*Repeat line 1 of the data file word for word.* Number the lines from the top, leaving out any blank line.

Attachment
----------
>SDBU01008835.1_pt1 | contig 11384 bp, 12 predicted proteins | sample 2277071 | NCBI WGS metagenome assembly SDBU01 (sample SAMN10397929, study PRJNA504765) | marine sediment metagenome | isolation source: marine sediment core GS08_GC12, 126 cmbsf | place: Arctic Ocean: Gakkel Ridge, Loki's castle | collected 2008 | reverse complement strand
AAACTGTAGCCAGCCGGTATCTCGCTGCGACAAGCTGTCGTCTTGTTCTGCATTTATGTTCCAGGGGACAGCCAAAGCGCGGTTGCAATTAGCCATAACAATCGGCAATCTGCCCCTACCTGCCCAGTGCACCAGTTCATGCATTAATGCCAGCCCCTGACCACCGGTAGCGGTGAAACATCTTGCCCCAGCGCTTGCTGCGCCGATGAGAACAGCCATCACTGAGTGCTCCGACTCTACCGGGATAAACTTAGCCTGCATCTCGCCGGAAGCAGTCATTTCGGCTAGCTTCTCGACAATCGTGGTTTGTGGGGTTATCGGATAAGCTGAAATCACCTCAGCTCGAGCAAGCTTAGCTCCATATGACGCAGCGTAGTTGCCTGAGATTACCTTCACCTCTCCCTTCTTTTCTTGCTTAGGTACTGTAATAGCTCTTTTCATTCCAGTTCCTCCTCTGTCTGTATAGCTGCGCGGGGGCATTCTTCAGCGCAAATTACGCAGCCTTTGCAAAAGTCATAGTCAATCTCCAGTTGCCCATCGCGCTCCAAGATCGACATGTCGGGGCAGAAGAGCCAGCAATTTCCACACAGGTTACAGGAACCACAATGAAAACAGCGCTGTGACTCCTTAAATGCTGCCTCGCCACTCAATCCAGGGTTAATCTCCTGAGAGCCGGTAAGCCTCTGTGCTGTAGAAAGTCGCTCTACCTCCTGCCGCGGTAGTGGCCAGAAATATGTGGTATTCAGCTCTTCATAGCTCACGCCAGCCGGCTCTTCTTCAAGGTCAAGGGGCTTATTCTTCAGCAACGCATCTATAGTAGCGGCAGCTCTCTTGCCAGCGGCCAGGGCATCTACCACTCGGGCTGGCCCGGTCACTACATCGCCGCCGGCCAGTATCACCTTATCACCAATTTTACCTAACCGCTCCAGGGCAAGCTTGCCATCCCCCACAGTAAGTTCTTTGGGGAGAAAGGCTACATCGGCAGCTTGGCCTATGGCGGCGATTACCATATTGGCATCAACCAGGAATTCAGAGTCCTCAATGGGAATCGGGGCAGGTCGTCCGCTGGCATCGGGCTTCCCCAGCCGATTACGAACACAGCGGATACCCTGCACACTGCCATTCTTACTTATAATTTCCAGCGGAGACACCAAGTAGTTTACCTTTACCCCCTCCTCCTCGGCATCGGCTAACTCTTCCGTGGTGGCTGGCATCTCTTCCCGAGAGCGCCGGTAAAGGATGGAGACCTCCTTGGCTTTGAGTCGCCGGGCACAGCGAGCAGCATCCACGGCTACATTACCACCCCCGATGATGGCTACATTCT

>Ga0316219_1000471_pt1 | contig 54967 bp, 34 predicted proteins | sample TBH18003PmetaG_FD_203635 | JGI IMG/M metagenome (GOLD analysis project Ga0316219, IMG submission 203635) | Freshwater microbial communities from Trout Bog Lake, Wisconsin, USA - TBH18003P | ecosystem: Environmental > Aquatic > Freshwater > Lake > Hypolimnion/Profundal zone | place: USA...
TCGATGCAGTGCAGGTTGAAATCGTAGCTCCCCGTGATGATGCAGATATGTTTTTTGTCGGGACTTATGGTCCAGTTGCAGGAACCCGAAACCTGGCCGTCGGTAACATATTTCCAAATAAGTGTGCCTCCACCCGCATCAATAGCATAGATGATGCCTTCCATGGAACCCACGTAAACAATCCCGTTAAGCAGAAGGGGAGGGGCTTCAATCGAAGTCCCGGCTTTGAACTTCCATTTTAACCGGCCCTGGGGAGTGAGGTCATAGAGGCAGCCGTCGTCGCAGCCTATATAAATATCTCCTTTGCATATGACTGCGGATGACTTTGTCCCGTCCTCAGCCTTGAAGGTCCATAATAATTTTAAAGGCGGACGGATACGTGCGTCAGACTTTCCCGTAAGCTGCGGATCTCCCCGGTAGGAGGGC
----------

>SDBU01008835.1_pt1 | contig 11384 bp, 12 predicted proteins | sample 2277071 | NCBI WGS metagenome assembly SDBU01 (sample SAMN10397929, study PRJNA504765) | marine sediment metagenome | isolation source: marine sediment core GS08_GC12, 126 cmbsf | place: Arctic Ocean: Gakkel Ridge, Loki's castle | collected 2008 | reverse complement strand